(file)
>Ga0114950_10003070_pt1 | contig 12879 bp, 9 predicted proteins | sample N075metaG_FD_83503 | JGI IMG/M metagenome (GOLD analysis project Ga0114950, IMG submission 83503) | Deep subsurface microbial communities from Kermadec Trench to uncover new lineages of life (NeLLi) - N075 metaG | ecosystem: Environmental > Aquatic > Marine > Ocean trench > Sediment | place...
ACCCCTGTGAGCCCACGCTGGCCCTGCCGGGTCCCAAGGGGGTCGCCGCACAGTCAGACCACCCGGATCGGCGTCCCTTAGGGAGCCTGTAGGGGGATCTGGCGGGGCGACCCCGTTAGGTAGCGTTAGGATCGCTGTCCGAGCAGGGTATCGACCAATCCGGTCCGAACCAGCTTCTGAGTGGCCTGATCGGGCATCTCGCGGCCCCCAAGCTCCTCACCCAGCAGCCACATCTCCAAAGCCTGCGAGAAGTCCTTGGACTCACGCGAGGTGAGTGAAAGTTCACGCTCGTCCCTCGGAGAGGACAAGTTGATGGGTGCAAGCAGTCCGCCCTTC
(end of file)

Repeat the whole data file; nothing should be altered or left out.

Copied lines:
>Ga0114950_10003070_pt1 | contig 12879 bp, 9 predicted proteins | sample N075metaG_FD_83503 | JGI IMG/M metagenome (GOLD analysis project Ga0114950, IMG submission 83503) | Deep subsurface microbial communities from Kermadec Trench to uncover new lineages of life (NeLLi) - N075 metaG | ecosystem: Environmental > Aquatic > Marine > Ocean trench > Sediment | place...
ACCCCTGTGAGCCCACGCTGGCCCTGCCGGGTCCCAAGGGGGTCGCCGCACAGTCAGACCACCCGGATCGGCGTCCCTTAGGGAGCCTGTAGGGGGATCTGGCGGGGCGACCCCGTTAGGTAGCGTTAGGATCGCTGTCCGAGCAGGGTATCGACCAATCCGGTCCGAACCAGCTTCTGAGTGGCCTGATCGGGCATCTCGCGGCCCCCAAGCTCCTCACCCAGCAGCCACATCTCCAAAGCCTGCGAGAAGTCCTTGGACTCACGCGAGGTGAGTGAAAGTTCACGCTCGTCCCTCGGAGAGGACAAGTTGATGGGTGCAAGCAGTCCGCCCTTC